You Can’t Build Anything Real on a Foundation of Sand

Ben Seattle has sharp disagreements with the Red Party's call for a Socialist Alliance

(Editor’s note: a PDF version of this letter, including graphics, can be found here.)

My comrade Art and I read your articles “Is an American Syriza in the Cards?” and “For a Socialist Alliance in 2016”, and told you that we would offer you our considered comments and criticism before the end of this month.  This letter represents my fulfillment of this commitment.

I will start by briefly introducing myself.

I was originally a Maoist, starting about 1973.  I had approached draft age in the late sixties, as the war in Vietnam was heating up.  Because of the constant drumbeat of both the war, and the anti-movement–and because I had the kind of education normally reserved for the sons of the rich–I ended up becoming deeply influenced by the politics of revolutionary China.  That is to say that, although I had been groomed to become part of the bourgeoisie, and a certain kind of leader–I ended up making up my mind that I would go with the proletariat.  The news told us daily of the sacrifices that our comrades in Vietnam were making.  I made up my mind in a crucible that I was here for a reason and I did not fear death.

So I, so to speak, became a traitor at a time that the best part of my generation recognized (on a level that was never fully conscious) that nothing was more cool than the courage to defy unjust authority:  If you were a well-educated and socially awkward male at that time, and in my social milieu, you understood, instinctively, that it was ok to nourish thoughts of treason–because these thoughts attracted feminine attention–something highly desired.

Before Vietnam, coming home after fighting in uniform was a pretty good way to get feminine attention.  At the height of the antiwar movement it was the opposite: “our boys” were the resistors.

And that, of course, is how it started, how the seed planted in my young conscience by the 1960 movie, Spartacus (a deep historical allegory by and about communists in the U.S. during the period of McCarthyism) received water and sprouted.

(It was possible, by 1960, for Kirk Douglas to make this movie–as long as certain changes were made. What was removed: the string of nine victorious battles in a row, over a period of two years, in which the slaves ran through nine Roman armies, one after the other, like a lawnmower, in the entire territory of Italy from north to south, from the Alps to within sight of Sicily.  What was added: idiot masochist slaves who would prefer days of excruciating torture–to the opportunity for a quick death standing on their feet.)

By the end of 1975, I had managed to make contact with a maoist organization here in the U.S.  By the time I ran into them, they were known as the Central Organization of U.S. Marxist-Leninists.  When I first heard of them, I assumed (from their name) that there must be some kind of network of U.S. marxist-leninist organizations, and that this particular organization must logically be the central organization in this network of organizations.  This particular assumption, like much of my thinking at the time (including, to say the least, a greatly and wrongly magnified assessment of the contributions of Mao Tsetung) had little basis in reality.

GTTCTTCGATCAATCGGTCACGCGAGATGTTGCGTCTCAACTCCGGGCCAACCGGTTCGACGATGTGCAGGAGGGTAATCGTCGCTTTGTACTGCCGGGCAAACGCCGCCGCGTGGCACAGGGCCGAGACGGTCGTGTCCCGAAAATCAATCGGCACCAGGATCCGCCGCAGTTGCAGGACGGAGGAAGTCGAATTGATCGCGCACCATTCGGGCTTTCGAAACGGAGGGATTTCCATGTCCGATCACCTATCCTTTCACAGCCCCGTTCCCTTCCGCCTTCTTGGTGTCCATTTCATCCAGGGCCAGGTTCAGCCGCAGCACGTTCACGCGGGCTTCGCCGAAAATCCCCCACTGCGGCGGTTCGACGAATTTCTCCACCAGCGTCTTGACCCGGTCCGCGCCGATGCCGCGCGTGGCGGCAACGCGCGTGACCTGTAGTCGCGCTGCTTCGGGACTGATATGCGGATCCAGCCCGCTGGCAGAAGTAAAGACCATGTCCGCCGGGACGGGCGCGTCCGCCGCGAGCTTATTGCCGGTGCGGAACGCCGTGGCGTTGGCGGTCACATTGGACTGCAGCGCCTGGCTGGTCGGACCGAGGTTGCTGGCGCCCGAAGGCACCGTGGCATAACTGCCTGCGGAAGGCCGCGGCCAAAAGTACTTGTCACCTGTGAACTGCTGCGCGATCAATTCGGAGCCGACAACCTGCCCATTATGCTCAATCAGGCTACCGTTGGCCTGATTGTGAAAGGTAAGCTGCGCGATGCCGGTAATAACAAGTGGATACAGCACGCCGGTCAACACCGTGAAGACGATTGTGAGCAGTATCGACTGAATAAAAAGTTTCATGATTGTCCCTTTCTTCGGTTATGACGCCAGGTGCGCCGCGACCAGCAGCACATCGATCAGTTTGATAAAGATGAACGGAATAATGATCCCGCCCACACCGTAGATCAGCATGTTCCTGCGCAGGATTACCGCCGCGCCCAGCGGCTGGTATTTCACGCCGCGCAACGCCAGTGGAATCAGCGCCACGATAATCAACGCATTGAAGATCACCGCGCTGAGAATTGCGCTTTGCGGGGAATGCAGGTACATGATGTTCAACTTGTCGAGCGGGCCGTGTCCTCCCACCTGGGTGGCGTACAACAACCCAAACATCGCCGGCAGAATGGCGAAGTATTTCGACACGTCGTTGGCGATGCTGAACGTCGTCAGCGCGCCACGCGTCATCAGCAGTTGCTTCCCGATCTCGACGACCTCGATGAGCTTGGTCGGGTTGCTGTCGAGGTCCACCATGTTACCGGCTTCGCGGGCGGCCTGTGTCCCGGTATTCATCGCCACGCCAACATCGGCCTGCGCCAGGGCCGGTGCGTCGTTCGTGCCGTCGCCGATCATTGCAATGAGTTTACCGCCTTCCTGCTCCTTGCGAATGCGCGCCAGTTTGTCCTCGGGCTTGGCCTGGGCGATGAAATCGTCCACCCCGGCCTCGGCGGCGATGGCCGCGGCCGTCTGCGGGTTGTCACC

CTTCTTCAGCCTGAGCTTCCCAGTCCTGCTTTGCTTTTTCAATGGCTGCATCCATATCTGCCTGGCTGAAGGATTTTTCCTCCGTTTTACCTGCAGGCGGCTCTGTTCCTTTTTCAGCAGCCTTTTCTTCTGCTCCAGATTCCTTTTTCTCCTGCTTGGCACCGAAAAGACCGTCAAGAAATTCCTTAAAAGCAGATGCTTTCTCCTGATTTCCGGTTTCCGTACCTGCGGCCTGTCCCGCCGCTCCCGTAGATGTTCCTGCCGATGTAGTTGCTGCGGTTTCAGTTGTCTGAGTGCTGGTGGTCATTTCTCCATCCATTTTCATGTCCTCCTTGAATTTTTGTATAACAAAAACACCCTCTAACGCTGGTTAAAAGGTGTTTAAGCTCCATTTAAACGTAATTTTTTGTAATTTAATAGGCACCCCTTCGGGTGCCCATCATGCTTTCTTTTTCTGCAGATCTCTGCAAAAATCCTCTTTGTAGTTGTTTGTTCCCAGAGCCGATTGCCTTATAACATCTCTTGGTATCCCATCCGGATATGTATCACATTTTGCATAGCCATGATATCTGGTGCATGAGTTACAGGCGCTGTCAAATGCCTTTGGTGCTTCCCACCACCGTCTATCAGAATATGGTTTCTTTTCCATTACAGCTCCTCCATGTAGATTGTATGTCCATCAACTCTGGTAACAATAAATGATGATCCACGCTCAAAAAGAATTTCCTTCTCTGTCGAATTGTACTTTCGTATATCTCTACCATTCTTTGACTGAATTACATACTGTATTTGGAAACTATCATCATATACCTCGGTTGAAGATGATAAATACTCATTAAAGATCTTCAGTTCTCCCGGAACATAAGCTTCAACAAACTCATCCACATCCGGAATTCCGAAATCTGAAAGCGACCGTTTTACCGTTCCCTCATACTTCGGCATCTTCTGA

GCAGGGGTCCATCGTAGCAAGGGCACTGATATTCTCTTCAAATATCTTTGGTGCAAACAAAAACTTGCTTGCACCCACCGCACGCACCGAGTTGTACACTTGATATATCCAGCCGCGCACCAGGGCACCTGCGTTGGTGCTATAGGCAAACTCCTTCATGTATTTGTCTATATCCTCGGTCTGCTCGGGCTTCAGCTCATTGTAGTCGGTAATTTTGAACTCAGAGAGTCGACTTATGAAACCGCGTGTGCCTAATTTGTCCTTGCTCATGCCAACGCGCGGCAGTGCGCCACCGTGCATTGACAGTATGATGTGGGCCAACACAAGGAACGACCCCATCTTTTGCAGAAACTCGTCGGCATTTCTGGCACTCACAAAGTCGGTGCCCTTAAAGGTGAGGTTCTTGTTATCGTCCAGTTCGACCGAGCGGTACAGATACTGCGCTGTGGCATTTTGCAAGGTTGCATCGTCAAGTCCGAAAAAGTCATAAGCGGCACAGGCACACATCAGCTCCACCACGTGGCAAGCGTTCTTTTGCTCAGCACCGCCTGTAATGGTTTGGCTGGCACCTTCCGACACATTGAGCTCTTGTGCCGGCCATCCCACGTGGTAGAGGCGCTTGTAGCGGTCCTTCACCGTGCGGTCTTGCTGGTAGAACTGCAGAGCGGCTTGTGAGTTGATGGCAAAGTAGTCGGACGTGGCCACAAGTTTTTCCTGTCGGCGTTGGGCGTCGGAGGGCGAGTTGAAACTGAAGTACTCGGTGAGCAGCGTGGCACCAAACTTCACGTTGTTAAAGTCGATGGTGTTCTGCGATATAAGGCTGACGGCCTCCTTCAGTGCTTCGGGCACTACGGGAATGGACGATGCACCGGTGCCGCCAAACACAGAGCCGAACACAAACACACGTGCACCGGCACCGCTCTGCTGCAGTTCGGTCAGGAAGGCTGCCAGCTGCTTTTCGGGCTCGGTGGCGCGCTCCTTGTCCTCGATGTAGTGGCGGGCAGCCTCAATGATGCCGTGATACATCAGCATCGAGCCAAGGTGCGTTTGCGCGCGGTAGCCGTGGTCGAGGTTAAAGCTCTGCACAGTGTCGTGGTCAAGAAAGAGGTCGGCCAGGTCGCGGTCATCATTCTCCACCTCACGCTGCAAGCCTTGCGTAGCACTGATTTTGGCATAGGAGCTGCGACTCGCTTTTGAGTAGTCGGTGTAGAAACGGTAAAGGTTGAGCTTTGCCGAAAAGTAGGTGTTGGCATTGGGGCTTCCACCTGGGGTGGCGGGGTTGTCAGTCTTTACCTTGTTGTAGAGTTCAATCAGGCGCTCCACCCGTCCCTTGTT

The real meaning of this name, COUSM-L, was that this organization was being created on the basis of what would be called, today, a type of religion.  There is a name for the kind of religion that results from what is called impact shock.  An alien civilization, with advanced technology, but utterly rapacious to its core, makes contact with a civilization of far less advanced technology–and this impact results in a kind of religion called a cargo-cult, where the inhabitants of the impacted society attempt to organize their resistance around their extremely fragmented knowledge of this invader technology.

The COUSM-L became the Marxist-Leninist Party in 1980.  In my humble opinion, the MLP was the best of the (great many) cargo cults.  But the MLP collapsed in 1993 in a gigantic implosion, because it finally reached a point (after reaching heights of struggle that had a permanent life-changing effect on all of us) where it could neither figure out what was to be done–nor even how to talk about what was to be done.  By 1995, the only political survivors of the “great demoralization” which had caused the organization to collapse were: (1) a small grouping calling itself the Charlatan Voice Organization, and (2) me.

From that time, I have done a lot of theoretical work–all related to the central role that information (and what I call “information war”–understood as a war of ideas organized on a mass scale) will play in radically transforming the terrain of the class struggle in this century.